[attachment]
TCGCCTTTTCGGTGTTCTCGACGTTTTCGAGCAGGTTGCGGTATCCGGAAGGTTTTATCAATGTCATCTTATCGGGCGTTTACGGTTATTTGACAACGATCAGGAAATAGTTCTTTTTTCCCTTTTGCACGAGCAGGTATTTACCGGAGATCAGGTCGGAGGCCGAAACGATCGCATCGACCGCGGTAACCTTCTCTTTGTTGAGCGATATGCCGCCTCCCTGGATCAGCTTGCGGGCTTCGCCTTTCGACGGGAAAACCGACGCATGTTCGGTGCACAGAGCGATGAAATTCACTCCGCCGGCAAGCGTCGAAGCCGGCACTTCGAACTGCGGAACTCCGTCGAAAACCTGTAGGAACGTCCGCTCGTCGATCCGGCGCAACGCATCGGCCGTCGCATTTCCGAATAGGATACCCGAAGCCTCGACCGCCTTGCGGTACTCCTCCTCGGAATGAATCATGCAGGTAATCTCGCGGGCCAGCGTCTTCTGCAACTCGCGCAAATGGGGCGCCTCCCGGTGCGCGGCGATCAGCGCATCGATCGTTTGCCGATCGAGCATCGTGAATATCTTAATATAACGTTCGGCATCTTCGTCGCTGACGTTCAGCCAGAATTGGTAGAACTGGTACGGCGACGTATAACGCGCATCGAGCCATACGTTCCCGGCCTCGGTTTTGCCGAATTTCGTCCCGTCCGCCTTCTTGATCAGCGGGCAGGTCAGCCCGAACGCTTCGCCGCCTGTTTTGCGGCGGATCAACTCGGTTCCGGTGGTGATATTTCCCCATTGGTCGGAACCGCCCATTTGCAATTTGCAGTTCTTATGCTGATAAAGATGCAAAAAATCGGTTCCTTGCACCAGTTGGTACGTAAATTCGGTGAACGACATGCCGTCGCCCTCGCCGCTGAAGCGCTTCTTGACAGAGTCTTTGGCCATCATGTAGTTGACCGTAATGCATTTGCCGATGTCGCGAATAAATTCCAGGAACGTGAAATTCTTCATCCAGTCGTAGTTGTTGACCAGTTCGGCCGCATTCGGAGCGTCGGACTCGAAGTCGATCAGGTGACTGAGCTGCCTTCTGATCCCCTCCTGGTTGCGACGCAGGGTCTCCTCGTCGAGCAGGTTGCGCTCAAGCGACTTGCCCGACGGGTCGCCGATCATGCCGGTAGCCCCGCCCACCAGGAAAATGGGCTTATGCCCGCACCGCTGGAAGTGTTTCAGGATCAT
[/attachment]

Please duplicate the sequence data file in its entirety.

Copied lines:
TCGCCTTTTCGGTGTTCTCGACGTTTTCGAGCAGGTTGCGGTATCCGGAAGGTTTTATCAATGTCATCTTATCGGGCGTTTACGGTTATTTGACAACGATCAGGAAATAGTTCTTTTTTCCCTTTTGCACGAGCAGGTATTTACCGGAGATCAGGTCGGAGGCCGAAACGATCGCATCGACCGCGGTAACCTTCTCTTTGTTGAGCGATATGCCGCCTCCCTGGATCAGCTTGCGGGCTTCGCCTTTCGACGGGAAAACCGACGCATGTTCGGTGCACAGAGCGATGAAATTCACTCCGCCGGCAAGCGTCGAAGCCGGCACTTCGAACTGCGGAACTCCGTCGAAAACCTGTAGGAACGTCCGCTCGTCGATCCGGCGCAACGCATCGGCCGTCGCATTTCCGAATAGGATACCCGAAGCCTCGACCGCCTTGCGGTACTCCTCCTCGGAATGAATCATGCAGGTAATCTCGCGGGCCAGCGTCTTCTGCAACTCGCGCAAATGGGGCGCCTCCCGGTGCGCGGCGATCAGCGCATCGATCGTTTGCCGATCGAGCATCGTGAATATCTTAATATAACGTTCGGCATCTTCGTCGCTGACGTTCAGCCAGAATTGGTAGAACTGGTACGGCGACGTATAACGCGCATCGAGCCATACGTTCCCGGCCTCGGTTTTGCCGAATTTCGTCCCGTCCGCCTTCTTGATCAGCGGGCAGGTCAGCCCGAACGCTTCGCCGCCTGTTTTGCGGCGGATCAACTCGGTTCCGGTGGTGATATTTCCCCATTGGTCGGAACCGCCCATTTGCAATTTGCAGTTCTTATGCTGATAAAGATGCAAAAAATCGGTTCCTTGCACCAGTTGGTACGTAAATTCGGTGAACGACATGCCGTCGCCCTCGCCGCTGAAGCGCTTCTTGACAGAGTCTTTGGCCATCATGTAGTTGACCGTAATGCATTTGCCGATGTCGCGAATAAATTCCAGGAACGTGAAATTCTTCATCCAGTCGTAGTTGTTGACCAGTTCGGCCGCATTCGGAGCGTCGGACTCGAAGTCGATCAGGTGACTGAGCTGCCTTCTGATCCCCTCCTGGTTGCGACGCAGGGTCTCCTCGTCGAGCAGGTTGCGCTCAAGCGACTTGCCCGACGGGTCGCCGATCATGCCGGTAGCCCCGCCCACCAGGAAAATGGGCTTATGCCCGCACCGCTGGAAGTGTTTCAGGATCAT